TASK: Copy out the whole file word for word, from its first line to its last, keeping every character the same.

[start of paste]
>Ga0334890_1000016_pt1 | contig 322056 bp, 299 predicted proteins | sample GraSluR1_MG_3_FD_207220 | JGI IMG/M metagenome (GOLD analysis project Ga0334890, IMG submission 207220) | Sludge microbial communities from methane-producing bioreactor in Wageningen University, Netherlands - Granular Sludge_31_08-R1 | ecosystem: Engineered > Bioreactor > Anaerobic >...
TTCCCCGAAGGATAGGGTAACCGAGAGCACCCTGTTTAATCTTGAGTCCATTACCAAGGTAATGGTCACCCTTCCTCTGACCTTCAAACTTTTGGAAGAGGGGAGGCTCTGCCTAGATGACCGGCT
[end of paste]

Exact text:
>Ga0334890_1000016_pt1 | contig 322056 bp, 299 predicted proteins | sample GraSluR1_MG_3_FD_207220 | JGI IMG/M metagenome (GOLD analysis project Ga0334890, IMG submission 207220) | Sludge microbial communities from methane-producing bioreactor in Wageningen University, Netherlands - Granular Sludge_31_08-R1 | ecosystem: Engineered > Bioreactor > Anaerobic >...
TTCCCCGAAGGATAGGGTAACCGAGAGCACCCTGTTTAATCTTGAGTCCATTACCAAGGTAATGGTCACCCTTCCTCTGACCTTCAAACTTTTGGAAGAGGGGAGGCTCTGCCTAGATGACCGGCT